Whether Woodrum's admittedly constitutional liberty interest was violated by any of the child abuse investigations or by the custody determinations requires an analysis of the procedures to be afforded a parent when the government investigates child abuse reports. See e.g., Smith v. Org. of Foster Families for Equality and Reform, 431 U.S. 816, 97 S.Ct. 2094, 53 L.Ed.2d 14 (1977). See also Little v. Streater 452 U.S. 1, 101 S.Ct. 2202, 68 L.Ed.2d 627 (1981); Lassiter v. Dep't of Social Servs., 452 U.S. 18, 101 S.Ct. 2153, 68 L.Ed.2d 640 (1981). In this case, the defendants' actions at most resulted in a court-ordered modification of parental rights, but the investigations did not terminate such rights. Because a report of child abuse triggers the investigations requirements pursuant to Oklahoma and California statutes, the reports here raised a valid governmental interest sufficient for the social workers to intervene for the welfare of the children.
The appellants allege that the appellees' actions associated with the removal of Trina Woodrum from Sheryl Rockvoy's home violated several sections of the California Welfare and Institutions Code. They argue that these allegations are sufficient to state a claim under 42 U.S.C. § 1983. Mere negligence or lack of due care by state officials in the conduct of their duties does not trigger the substantive due process protections of the Fourteenth Amendment and therefore does not state a claim under section 1983. Daniels v. Williams, 474 U.S. 327, 330-32, 106 S.Ct. 662, 665-65, 88 L.Ed.2d 662 (1986); Davidson v. Cannon, 474 U.S. 344, 347, 106 S.Ct. 668, 670, 88 L.Ed.2d 677 (1986). In Daniels the Court said that the question remains open as to "whether something less than intentional conduct, such as recklessness or gross negligence, is enough to trigger the protections of the Due Process Clause." Daniels, 474 U.S. at 334 n. 3, 106 S.Ct. at 667 n. 3. However, in Wood v. Ostrander, 851 F.2d 1212 (9th Cir. 1988), this court held that an intentional assertion of government power that tended to show a disregard of the plaintiff's physical safety may amount to gross negligence, recklessness or deliberate indifference sufficient to overcome the Daniels or Davidson bar and state a claim under section 1983. Wood, 851 F.2d at 1214-15. Wood is consistent with the decisions of a majority of courts of appeals that have addressed the issue of whether recklessness or gross negligence could constitute a deprivation of a liberty interest under the due process clause. Dell Fargo v. City of San Bautista, 857 F.2d 638, 641, n. 5 (9th Cir. 1988). In this case, however, we conclude that the allegations contained in the complaint do not rise to the level required to state a claim of gross negligence under § 1983.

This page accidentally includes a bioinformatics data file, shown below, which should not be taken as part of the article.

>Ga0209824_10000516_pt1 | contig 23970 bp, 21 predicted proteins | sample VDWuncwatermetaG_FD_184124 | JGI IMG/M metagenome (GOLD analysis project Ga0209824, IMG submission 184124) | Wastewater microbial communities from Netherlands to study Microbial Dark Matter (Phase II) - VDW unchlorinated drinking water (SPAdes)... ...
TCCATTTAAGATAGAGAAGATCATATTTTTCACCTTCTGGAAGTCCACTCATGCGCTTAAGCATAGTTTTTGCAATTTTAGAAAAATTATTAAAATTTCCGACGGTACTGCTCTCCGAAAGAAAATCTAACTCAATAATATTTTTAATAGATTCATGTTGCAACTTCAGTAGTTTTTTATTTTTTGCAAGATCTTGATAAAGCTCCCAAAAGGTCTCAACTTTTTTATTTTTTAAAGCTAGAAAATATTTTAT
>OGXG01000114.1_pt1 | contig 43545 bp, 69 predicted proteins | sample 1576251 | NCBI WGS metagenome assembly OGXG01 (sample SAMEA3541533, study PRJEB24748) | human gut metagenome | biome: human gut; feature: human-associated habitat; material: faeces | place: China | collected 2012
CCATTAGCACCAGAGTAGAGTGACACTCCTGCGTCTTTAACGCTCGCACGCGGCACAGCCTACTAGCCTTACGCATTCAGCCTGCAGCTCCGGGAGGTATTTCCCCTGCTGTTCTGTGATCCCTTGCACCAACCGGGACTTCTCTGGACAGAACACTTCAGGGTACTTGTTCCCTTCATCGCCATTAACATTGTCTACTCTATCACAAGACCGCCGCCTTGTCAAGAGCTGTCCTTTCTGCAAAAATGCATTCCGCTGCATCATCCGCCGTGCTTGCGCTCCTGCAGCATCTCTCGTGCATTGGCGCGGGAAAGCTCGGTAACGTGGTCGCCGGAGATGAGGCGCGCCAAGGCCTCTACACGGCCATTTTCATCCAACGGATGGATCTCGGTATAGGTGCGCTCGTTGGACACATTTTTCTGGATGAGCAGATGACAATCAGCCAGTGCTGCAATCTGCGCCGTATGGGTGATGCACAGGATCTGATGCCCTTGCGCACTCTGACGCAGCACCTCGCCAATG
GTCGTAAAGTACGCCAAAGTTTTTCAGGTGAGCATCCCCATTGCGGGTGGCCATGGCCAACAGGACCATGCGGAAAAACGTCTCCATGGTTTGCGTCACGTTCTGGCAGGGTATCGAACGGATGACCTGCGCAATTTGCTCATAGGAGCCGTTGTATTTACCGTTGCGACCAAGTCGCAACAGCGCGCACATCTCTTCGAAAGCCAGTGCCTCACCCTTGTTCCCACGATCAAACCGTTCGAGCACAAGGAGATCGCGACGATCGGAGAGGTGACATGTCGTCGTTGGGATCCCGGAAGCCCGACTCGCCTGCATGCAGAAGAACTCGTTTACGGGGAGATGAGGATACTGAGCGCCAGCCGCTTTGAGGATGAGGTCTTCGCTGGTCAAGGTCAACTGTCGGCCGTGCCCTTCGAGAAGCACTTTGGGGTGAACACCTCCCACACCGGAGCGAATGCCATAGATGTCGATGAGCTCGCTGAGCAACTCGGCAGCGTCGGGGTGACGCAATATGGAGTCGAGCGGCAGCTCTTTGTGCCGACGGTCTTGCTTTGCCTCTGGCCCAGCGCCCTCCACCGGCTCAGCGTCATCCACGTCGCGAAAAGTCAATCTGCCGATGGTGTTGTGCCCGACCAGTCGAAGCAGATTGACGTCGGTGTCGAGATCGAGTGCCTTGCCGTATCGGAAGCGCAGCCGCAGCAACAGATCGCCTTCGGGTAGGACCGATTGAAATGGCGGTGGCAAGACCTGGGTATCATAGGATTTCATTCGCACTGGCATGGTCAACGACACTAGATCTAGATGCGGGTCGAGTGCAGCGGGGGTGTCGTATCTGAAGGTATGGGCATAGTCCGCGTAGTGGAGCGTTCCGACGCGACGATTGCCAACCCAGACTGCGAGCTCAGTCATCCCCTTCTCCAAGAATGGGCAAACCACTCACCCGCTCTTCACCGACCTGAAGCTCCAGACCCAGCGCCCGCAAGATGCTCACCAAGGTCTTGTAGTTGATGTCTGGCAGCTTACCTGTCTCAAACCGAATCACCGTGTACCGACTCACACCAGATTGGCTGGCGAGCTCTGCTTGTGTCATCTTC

Because we conclude that plaintiff has not stated a proper claim under 42 U.S.C. § 1983, we need not decide whether the social workers and the SLO are immune from suit.
II. ROSSON'S LIABILITY UNDER § 1983
The claims against Jayne Rosson primarily are allegations of defamation under state law. A defamation claim was not pleaded in the complaint. The district court dismissed with prejudice all pendent state claims. The district court dismissed with prejudice the state law conspiracy claims alleged in the first amended complaint. Woodrum should have appealed that initial dismissal on the merits, instead of amending the complaint and recharacterizing the § 1985(3) claims. See Noll v. Carlson, 809 F.2d 1446, 1447 n. 2 (9th Cir. 1987); see also Montana v. United States, 440 U.S. 147, 153, 99 S.Ct. 970, 973, 59 L.Ed.2d 210 (1979). Thus, to the extent that Woodrum alleges that Rosson was part of a conspiracy to deprive the grandparents of their rights to associate with the children, that claim is barred from reconsideration by this court. See C.D. Anderson Co., Inc. v. Lemos, 832 F.2d 1097, 1100 (9th Cir. 1987).
To prove conspiracy between Rosson and the social services employees under § 1983, an agreement or meeting of minds to violate the Woodrums' constitutional rights must be shown. See Fonda v. Gray, 707 F.2d 435 (9th Cir. 1983). Rosson argued persuasively below that the most that could be shown was that Rosson deceived the social workers by filing false reports against the Woodrums, but that the Woodrums could allege no specific facts to show any agreement between Rosson and any of the named defendants. Moreover, Woodrum does not show that any actual deprivation of his constitutional rights resulted from the alleged conspiracy. See Singer v. Wadman, 595 F. Supp. 188 (D. Utah 1982), aff'd, 745 F.2d 606 (10th Cir. 1984), cert. denied, 470 U.S. 1028, 105 S.Ct. 1396, 84 L.Ed.2d 785 (1985) (conspiracy allegation, even if established, does not give rise to liability under § 1983 unless there is an actual deprivation of civil rights). Woodrum's conclusory allegations that Rosson and the social workers conspired do not support a claim for violation of his constitutional rights under § 1983. See Aldabe v. Aldabe, 616 F.2d 1089 (9th Cir. 1980); Lockary v. Kayfetz, 587 F. Supp. 631 (D.Cal. 1984) (allegations of conspiracy must be supported by material facts, not merely conclusory statements). See also Hobson v. Wilson, 737 F.2d 1, 14 (D.C.Cir.) (civil rights statute does not apply to all conspiratorial tortious interferences with the rights of others, but only to those motivated by some class-based animus), cert. denied, 470 U.S. 1084, 105 S.Ct. 1843, 85 L.Ed.2d 142 (1984).